so denny im confused. im fairly new to all grain but have about ten or so batches under my belt. i put in the program 75% efficiency. all the beers i have made have been very good but they were all missing that one thing. mouthfeel. i’ve used carapils before and it helped a little but the mouthfeel was still a little off. after reading a little more, (i’ve been away from brewing for a while), i’ve read that doing a step mash can increase body because the protein rest? am i wrong, or is this wrong should i say? plus i wanted to learn how to do a step mash anyways so i thought this would be a good beer to try it on. apparently not! i know you’ve done a lot denny so what would you do for that missing mouthfeel in a beer?

and i’ve made a starter with two packages of 1056 so im hoping to have enough yeast. and one more question…wouldn’t the gravity be higher on just boiling your first runnings?

A step mash should depend more on the malt you’re using than anything else. The malt you’re using will be highly modified, which means that the maltster will in effect have done the protein rest part for you. Doing it again will degrade the proteins too much, leaving you with a thin beer. If you want more body, look to your recipe and/or a higher mash temp.

Domestic Malts may or may not benefit from a protein rest. You would need a lot analysis to be sure.
You may want to do a rest at 131f if you are just looking for more mouth feel. You could also improve mouthfeel with adjuncts like oats, wheat or unmalted barley.

I have to admit that I’ve never run across a domestic pale malt that would benefit from a protein rest. Do you have examples?

You’re probably going to want to do the initial infusion with less than 23 qt, or else you won’t be able to sparge. Palmer has the relevant equations in HTB:

So assuming that the initial infusion is 14 qt (0.76 qt/lb), you’ll need to infuse an additional 12 qt at 212°F to reach 158°F. That will give you about 4.25 gal of first runnings, meaning you’d be sparging with only 2.25 gal. So you can see why doing partigyle can be helpful for big beers.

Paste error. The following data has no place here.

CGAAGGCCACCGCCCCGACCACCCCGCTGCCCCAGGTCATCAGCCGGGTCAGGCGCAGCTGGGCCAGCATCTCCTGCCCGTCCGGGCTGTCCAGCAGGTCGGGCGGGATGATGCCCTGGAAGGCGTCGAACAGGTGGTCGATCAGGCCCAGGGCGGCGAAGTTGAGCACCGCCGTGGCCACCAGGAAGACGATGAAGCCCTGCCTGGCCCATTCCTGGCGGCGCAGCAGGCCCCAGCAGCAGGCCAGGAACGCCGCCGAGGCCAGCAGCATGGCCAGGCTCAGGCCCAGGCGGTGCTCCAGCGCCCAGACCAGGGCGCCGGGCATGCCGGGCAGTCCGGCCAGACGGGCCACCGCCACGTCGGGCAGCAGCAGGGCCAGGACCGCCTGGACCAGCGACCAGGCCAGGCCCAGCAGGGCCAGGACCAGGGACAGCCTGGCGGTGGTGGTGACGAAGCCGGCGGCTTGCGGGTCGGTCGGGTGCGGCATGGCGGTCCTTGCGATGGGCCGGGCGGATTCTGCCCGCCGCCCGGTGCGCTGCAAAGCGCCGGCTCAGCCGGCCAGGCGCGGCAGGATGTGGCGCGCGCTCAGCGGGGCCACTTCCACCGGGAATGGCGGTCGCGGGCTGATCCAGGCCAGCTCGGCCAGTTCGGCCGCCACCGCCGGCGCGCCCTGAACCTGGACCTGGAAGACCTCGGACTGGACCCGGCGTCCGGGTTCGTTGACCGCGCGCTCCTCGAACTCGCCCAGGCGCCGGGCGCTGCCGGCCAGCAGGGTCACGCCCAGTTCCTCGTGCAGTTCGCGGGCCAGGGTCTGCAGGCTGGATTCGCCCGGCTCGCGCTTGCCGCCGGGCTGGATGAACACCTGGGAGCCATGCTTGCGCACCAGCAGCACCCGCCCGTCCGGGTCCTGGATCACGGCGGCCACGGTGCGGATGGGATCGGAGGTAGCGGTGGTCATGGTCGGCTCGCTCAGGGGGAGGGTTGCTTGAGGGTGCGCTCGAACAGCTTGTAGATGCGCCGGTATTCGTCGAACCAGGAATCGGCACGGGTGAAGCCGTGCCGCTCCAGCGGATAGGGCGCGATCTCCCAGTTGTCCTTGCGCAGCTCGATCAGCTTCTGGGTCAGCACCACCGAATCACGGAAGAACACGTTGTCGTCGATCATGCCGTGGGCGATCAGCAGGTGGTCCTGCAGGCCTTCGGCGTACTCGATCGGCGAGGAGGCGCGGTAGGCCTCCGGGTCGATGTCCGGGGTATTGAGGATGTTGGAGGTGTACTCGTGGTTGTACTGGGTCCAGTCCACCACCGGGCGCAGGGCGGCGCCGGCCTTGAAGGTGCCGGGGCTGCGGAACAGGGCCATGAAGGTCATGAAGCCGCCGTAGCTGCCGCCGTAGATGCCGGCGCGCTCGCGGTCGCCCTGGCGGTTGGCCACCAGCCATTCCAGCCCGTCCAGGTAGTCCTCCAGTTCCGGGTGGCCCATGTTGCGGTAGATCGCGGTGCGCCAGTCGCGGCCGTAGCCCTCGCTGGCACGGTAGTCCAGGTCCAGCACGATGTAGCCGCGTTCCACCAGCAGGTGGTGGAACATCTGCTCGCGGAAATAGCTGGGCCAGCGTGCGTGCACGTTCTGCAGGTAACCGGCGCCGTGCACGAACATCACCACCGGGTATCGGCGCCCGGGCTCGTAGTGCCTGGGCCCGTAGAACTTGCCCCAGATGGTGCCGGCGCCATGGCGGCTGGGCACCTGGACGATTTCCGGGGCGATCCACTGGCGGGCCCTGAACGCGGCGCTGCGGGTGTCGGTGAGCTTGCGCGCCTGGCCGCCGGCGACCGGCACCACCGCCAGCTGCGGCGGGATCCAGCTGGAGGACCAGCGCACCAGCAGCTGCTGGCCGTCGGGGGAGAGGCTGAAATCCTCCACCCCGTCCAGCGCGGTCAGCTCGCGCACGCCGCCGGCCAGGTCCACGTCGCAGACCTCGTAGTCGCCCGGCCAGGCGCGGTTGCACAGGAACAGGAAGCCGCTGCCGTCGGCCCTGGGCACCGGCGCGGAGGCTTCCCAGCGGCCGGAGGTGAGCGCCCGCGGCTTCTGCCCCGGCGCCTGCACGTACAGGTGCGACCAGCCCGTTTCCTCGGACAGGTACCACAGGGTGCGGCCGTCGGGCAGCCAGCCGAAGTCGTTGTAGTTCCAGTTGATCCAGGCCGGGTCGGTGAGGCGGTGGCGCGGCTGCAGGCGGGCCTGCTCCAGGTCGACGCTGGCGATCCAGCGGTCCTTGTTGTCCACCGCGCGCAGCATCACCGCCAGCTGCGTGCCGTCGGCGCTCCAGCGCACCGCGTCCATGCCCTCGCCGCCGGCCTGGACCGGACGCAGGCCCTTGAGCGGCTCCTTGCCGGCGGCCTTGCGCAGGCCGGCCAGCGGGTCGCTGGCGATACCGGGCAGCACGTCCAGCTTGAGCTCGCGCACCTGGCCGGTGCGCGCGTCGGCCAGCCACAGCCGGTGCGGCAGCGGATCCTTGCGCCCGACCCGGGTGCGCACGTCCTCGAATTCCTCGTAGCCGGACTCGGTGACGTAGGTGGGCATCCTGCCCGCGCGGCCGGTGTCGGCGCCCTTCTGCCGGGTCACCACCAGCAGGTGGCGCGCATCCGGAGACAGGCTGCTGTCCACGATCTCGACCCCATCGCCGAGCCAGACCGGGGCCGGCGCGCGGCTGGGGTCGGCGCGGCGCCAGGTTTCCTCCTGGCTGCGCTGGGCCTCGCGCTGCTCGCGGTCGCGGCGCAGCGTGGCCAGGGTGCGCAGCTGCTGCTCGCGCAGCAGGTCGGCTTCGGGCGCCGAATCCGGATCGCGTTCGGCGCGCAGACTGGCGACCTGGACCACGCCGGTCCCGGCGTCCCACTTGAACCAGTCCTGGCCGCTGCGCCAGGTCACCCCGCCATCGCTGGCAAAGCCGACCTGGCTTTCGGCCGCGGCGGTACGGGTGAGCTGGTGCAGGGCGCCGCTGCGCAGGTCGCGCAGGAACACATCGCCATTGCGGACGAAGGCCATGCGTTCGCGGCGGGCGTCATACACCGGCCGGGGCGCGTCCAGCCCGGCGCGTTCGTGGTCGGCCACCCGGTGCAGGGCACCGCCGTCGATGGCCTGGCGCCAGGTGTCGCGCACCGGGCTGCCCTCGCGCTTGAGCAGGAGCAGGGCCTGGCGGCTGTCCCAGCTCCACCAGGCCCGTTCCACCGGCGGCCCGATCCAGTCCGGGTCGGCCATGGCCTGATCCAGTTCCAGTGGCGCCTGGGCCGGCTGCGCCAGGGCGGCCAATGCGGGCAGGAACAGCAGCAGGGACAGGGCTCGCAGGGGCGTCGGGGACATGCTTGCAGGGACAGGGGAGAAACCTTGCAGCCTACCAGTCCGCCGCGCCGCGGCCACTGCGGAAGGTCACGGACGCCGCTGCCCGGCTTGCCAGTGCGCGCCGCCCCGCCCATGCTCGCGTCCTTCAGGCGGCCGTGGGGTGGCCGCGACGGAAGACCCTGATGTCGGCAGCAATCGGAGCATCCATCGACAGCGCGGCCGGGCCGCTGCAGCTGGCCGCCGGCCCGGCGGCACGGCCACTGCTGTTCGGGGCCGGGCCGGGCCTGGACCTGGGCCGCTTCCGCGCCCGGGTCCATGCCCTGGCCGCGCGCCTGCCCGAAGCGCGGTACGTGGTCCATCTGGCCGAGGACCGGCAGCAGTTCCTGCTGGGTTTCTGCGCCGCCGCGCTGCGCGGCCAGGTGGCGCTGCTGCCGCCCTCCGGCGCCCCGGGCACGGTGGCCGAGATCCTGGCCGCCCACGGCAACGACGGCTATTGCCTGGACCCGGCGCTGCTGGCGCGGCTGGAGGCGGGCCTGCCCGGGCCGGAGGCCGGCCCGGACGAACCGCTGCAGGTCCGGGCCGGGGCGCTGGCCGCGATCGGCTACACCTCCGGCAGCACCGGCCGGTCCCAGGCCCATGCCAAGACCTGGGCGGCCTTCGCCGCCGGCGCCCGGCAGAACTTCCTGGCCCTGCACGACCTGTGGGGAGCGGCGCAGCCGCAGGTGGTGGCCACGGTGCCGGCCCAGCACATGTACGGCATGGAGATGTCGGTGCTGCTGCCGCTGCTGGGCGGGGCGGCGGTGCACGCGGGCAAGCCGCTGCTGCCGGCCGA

I’d also agree that there’s no reason to do a protein rest with this grist, though. And that you’ll likely need more grain. Even with 100% conversion efficiency, that sparging schedule can only get you to ~1.096. If you do a single-infusion mash and sparge for equal runnings, you could get ~1.100.

so you guys think that i should just do a single infusion mash with a batch sparge? collect the same amount, 3.25 gallons on first runnings and after the sparge? and what kind of malts would benefit from doing rests anyways? don’t most breweries do step mashes?

Very few breweries do step mashes, and even if they did, it wouldn’t necessarily have any bearing on homebrewers. For instance, I was at Sierra Nevada Beer Camp recently and they pointed out that they do single infusion 99% of the time. Malts like undermodified pils malt or wheat malt might benefir from a protein rest. And keep in mind that a step mash doesn’t necessarily imply a protein rest. I sometimes do step mashes for lagers, and in that case I do a beta rest about 145 and an alpha rest about 158. But I don’t even do that very often, because I have yet to convince myself it really makes a big difference.

I think if you only collect 6.5 gal. of wort your efficiency might be a bit low. And like Sean and I have both said, I don’t think you have enough grain there to hit the OG you intend.